Imagine that your story or blog is a house.
Can you picture it?
What does it look like? How does it feel to be inside?
Is it still just a wooden frame hastily nailed together and barely standing? Or a gaudy eyesore with so much ornamentation that you can’t see the actual building?
If your writing resembles the first house, it’s probably lacking the finishing touches of description.
If your writing looks like the second house (you guessed it) there’s probably so much description that readers lose the main point of the whole essay.
So how can you strike a balance? When do you know you’ve gotten the right amount of description–not too much, not too little?
When I dropped out of architecture school all those years ago to become a writer, I searched for ways to apply whatever design knowledge had gotten stuck in my brain.
As with any discipline, there’s that one rule that sticks with you for life like any good cliché.
In architecture school it was. . .
“Form follows function.”
It’s extra memorable because of the alliteration.
At least form should follow function.
In a perfectly designed world, I guess it would be.
Having learned those lessons in my early architecture courses, I eventually saw the metaphor between architecture and writing
Writing with too much description is like an over cluttered house. Visitors (and readers) can’t move through the space. They can’t see where they’re going or see the big picture.
Without description, however, writing is like an empty house. Visitors have no reason to stay.
Here’s how the principle of “form follows function” can apply to descriptive writing.
Achieve quality rather than quantity.
Instead of asking, “How much have I described?” ask “How well have I described?” The latter question will intuitively lead you to add more or cut more when necessary.
Now let’s look at the two most fundamental functions of description: Characterization and Atmosphere (or mood). Other elements like setting and plot go into the main categories of characterization and mood.
But I’m not just going to leave you hanging there. Certainly, more specific strategies would be useful.
For characterization, use description that makes your characters surprising and unique. As Becca Puglisi and N. Strauss explain in their posts, this means not defaulting to standard, cliché descriptions. It means differentiating characters from others and making them specific.
To make form follow function, your description should bring out the qualities that make your character distinct and memorable.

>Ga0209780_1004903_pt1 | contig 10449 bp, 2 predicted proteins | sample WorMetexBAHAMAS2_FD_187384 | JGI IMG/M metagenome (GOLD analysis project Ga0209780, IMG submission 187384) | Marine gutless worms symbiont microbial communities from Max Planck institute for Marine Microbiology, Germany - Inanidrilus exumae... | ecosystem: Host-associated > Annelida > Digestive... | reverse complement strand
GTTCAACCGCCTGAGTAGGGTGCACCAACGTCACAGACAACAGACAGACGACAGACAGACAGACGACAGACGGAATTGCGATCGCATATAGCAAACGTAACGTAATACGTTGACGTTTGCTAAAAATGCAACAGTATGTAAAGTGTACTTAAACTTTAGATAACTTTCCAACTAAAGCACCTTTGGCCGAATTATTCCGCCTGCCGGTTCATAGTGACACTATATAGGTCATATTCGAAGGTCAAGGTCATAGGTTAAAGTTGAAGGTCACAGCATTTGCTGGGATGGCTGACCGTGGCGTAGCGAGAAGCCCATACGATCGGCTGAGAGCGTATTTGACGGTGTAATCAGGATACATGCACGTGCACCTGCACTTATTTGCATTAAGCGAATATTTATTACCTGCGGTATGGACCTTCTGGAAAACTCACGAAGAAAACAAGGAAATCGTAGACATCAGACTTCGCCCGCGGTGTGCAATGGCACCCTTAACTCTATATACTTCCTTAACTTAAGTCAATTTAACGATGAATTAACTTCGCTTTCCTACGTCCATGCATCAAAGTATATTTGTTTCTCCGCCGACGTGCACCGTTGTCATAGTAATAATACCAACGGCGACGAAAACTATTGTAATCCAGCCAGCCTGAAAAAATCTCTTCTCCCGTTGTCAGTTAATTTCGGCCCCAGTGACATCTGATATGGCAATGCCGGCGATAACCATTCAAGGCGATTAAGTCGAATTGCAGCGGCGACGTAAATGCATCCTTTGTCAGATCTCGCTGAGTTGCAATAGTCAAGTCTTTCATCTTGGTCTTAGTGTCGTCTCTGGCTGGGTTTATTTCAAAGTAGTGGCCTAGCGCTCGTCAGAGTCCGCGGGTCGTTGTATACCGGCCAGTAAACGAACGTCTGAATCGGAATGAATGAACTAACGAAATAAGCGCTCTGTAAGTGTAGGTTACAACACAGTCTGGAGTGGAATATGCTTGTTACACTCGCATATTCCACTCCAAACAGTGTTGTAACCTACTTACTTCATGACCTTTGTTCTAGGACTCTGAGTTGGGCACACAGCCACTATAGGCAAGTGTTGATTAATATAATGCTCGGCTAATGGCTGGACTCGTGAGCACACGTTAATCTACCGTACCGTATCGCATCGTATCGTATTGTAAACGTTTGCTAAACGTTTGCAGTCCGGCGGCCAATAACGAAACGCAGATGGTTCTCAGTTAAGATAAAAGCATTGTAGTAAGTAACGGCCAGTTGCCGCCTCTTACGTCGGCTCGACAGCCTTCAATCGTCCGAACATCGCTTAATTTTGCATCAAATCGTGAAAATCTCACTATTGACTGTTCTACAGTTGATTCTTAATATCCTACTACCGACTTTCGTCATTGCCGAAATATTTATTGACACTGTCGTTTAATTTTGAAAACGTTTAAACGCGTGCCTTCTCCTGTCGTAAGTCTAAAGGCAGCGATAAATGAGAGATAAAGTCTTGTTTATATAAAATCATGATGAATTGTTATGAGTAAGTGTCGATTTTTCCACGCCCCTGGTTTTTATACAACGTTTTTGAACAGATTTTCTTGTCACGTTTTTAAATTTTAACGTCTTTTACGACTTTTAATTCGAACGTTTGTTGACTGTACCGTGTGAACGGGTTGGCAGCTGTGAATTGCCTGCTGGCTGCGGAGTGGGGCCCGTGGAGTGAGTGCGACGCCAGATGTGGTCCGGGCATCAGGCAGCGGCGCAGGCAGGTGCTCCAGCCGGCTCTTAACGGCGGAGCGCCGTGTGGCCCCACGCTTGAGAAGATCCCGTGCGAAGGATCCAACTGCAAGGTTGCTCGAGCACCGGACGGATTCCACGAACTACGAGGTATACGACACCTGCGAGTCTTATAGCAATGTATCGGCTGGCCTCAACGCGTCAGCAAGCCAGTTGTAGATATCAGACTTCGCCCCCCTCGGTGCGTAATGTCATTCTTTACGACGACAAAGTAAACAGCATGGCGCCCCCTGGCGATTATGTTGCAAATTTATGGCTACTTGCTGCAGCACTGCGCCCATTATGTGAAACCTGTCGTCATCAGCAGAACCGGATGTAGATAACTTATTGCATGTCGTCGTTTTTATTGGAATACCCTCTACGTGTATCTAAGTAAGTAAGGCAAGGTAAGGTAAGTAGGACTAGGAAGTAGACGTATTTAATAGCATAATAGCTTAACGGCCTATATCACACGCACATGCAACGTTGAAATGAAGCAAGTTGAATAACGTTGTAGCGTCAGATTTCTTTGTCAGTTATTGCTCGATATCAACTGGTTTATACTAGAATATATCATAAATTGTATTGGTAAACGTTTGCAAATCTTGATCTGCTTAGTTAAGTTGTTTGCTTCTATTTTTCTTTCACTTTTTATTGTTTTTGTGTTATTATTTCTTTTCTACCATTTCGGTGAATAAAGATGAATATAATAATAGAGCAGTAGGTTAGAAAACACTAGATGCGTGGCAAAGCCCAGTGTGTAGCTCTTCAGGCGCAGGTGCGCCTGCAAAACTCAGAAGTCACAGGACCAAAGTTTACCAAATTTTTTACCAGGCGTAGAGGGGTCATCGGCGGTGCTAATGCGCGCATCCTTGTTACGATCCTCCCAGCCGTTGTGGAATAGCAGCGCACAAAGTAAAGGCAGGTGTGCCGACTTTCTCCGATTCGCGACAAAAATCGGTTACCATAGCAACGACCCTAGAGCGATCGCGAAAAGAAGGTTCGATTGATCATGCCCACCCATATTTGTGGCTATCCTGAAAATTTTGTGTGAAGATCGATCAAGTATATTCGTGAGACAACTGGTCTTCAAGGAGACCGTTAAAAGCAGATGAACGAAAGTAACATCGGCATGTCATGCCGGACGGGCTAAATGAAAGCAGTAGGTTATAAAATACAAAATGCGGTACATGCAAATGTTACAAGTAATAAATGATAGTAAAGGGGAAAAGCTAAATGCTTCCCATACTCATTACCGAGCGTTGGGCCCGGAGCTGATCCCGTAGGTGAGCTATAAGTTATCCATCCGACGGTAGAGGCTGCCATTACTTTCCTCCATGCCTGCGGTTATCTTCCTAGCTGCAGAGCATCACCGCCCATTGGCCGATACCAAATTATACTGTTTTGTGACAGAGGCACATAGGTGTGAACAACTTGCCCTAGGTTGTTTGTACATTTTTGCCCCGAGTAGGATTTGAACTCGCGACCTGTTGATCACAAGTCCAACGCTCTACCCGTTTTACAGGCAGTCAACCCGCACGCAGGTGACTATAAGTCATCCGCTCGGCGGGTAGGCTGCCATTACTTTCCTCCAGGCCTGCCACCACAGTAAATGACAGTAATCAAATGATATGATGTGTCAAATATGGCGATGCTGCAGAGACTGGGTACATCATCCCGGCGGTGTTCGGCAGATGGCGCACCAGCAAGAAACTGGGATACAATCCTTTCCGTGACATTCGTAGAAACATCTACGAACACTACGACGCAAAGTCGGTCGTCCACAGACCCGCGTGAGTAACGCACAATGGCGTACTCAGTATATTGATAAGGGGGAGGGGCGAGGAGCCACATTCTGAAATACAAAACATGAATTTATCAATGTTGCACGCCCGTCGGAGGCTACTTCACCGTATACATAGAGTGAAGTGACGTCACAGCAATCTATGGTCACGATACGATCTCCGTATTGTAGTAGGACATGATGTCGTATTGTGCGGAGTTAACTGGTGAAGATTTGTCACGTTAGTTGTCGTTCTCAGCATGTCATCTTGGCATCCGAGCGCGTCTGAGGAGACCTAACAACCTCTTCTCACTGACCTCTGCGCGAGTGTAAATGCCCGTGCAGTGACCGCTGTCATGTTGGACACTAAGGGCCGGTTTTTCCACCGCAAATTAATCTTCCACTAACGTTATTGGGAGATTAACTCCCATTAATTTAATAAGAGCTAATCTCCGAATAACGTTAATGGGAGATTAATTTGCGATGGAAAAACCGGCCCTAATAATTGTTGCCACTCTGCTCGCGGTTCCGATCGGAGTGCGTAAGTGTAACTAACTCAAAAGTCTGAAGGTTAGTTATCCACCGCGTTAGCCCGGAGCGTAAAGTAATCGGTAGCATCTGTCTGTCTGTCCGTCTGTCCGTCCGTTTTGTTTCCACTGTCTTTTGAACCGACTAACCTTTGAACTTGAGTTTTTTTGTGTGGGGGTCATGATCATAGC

Think about the character’s most significant and dominant traits.
Which characteristics contribute to the story’s conflict, tension, and plot?
Is the character painfully shy? OCD? A mathematical genius?
Focus on those aspects of your character description.
For example, a generic depiction of a character might say,
“Joe had bright green eyes.”
However, this description could become special if no one else in Joe’s family has green eyes, and the town mayor, whom Joe despises, has those same green eyes.
See how this character description creates tension and the potential for conflict?
The mood and atmosphere are usually created by describing the setting.
I know what you’re thinking.
Why not just title this part of the post “Setting”?
Because talking about setting just for the sake of talking about setting is NOT functional.
A functional description of setting develops… That’s right! It develops characterization and atmosphere, which can thicken the tension, conflict, and plot.
When describing the setting, have a clear idea of what you want to convey. Is it horror or havoc? Redemption or romance?
A remote island can be either romantic or terrifying depending on the focus of the description.
Let me show you.
As the golden sun set over the shimmering shore, and the breeze gently drifted in, Jane’s eyes met Joe’s.
As the looming shadows grew larger, and the ghastly calls of wild beasts echoed in the dense wilderness, Jane’s eyes met Joe’s.
Remember that all architects work with the same materials (walls, roofs, beams, etc.) but they all create their own unique design structures every time.
The same is true for writers. Just because I’ve shared these general principles, doesn’t mean your pen or keyboard will suddenly turn into a cookie cutter.
Take of these ideas what you will, and write.
Do you have anything to add to the architecture metaphor? Let us know in the comments! If not, please share other analogies that you find useful for writing.
About the author
Sarah L. Webb is the creator of S. L. Writes On Writing, which shares valuable lessons gleaned from books on the writing craft, life, and business. You are welcome to recommend books on writing for a featured spot.
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